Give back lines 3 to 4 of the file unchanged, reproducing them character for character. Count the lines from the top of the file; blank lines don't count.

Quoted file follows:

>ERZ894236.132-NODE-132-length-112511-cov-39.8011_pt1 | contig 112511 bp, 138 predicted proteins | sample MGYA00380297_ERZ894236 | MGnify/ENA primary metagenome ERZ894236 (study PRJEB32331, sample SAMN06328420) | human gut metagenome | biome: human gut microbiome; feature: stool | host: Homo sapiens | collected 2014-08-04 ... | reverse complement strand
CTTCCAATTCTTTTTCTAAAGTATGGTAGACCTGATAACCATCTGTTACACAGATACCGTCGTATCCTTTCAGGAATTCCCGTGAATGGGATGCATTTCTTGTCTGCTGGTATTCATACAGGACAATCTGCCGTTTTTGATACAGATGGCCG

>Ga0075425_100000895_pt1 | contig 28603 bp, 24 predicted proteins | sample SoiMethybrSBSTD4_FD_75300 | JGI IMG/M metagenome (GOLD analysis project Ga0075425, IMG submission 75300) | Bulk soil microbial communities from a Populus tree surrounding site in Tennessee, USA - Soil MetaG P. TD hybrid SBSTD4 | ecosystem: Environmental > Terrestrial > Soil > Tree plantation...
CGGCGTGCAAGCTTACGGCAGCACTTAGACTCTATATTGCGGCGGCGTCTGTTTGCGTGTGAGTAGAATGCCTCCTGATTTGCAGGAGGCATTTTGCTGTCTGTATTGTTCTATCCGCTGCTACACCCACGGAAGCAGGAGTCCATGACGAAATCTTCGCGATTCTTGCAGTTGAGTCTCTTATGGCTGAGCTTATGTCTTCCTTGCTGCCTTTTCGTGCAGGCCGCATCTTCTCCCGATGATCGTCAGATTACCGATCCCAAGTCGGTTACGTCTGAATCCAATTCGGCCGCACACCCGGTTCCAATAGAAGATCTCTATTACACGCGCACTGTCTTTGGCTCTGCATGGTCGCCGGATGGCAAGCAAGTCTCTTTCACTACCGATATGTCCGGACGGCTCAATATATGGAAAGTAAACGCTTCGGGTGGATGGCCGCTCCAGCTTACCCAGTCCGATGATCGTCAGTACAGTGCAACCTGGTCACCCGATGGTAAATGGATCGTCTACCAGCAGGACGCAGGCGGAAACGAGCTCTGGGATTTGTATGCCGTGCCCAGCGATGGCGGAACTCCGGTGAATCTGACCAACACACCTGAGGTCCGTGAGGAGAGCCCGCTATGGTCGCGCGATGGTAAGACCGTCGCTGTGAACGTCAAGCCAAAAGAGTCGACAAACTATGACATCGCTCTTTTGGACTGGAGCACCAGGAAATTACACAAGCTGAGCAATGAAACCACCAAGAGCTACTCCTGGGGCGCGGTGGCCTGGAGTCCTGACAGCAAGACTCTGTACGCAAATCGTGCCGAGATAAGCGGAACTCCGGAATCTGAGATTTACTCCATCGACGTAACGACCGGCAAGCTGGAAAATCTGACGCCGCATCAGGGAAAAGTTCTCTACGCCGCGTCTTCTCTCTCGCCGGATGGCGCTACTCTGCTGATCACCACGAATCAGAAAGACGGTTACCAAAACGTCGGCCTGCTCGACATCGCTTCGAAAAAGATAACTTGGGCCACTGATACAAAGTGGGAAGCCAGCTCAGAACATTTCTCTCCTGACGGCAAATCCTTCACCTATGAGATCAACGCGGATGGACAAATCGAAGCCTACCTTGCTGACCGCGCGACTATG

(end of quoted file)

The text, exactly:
>Ga0075425_100000895_pt1 | contig 28603 bp, 24 predicted proteins | sample SoiMethybrSBSTD4_FD_75300 | JGI IMG/M metagenome (GOLD analysis project Ga0075425, IMG submission 75300) | Bulk soil microbial communities from a Populus tree surrounding site in Tennessee, USA - Soil MetaG P. TD hybrid SBSTD4 | ecosystem: Environmental > Terrestrial > Soil > Tree plantation...
CGGCGTGCAAGCTTACGGCAGCACTTAGACTCTATATTGCGGCGGCGTCTGTTTGCGTGTGAGTAGAATGCCTCCTGATTTGCAGGAGGCATTTTGCTGTCTGTATTGTTCTATCCGCTGCTACACCCACGGAAGCAGGAGTCCATGACGAAATCTTCGCGATTCTTGCAGTTGAGTCTCTTATGGCTGAGCTTATGTCTTCCTTGCTGCCTTTTCGTGCAGGCCGCATCTTCTCCCGATGATCGTCAGATTACCGATCCCAAGTCGGTTACGTCTGAATCCAATTCGGCCGCACACCCGGTTCCAATAGAAGATCTCTATTACACGCGCACTGTCTTTGGCTCTGCATGGTCGCCGGATGGCAAGCAAGTCTCTTTCACTACCGATATGTCCGGACGGCTCAATATATGGAAAGTAAACGCTTCGGGTGGATGGCCGCTCCAGCTTACCCAGTCCGATGATCGTCAGTACAGTGCAACCTGGTCACCCGATGGTAAATGGATCGTCTACCAGCAGGACGCAGGCGGAAACGAGCTCTGGGATTTGTATGCCGTGCCCAGCGATGGCGGAACTCCGGTGAATCTGACCAACACACCTGAGGTCCGTGAGGAGAGCCCGCTATGGTCGCGCGATGGTAAGACCGTCGCTGTGAACGTCAAGCCAAAAGAGTCGACAAACTATGACATCGCTCTTTTGGACTGGAGCACCAGGAAATTACACAAGCTGAGCAATGAAACCACCAAGAGCTACTCCTGGGGCGCGGTGGCCTGGAGTCCTGACAGCAAGACTCTGTACGCAAATCGTGCCGAGATAAGCGGAACTCCGGAATCTGAGATTTACTCCATCGACGTAACGACCGGCAAGCTGGAAAATCTGACGCCGCATCAGGGAAAAGTTCTCTACGCCGCGTCTTCTCTCTCGCCGGATGGCGCTACTCTGCTGATCACCACGAATCAGAAAGACGGTTACCAAAACGTCGGCCTGCTCGACATCGCTTCGAAAAAGATAACTTGGGCCACTGATACAAAGTGGGAAGCCAGCTCAGAACATTTCTCTCCTGACGGCAAATCCTTCACCTATGAGATCAACGCGGATGGACAAATCGAAGCCTACCTTGCTGACCGCGCGACTATG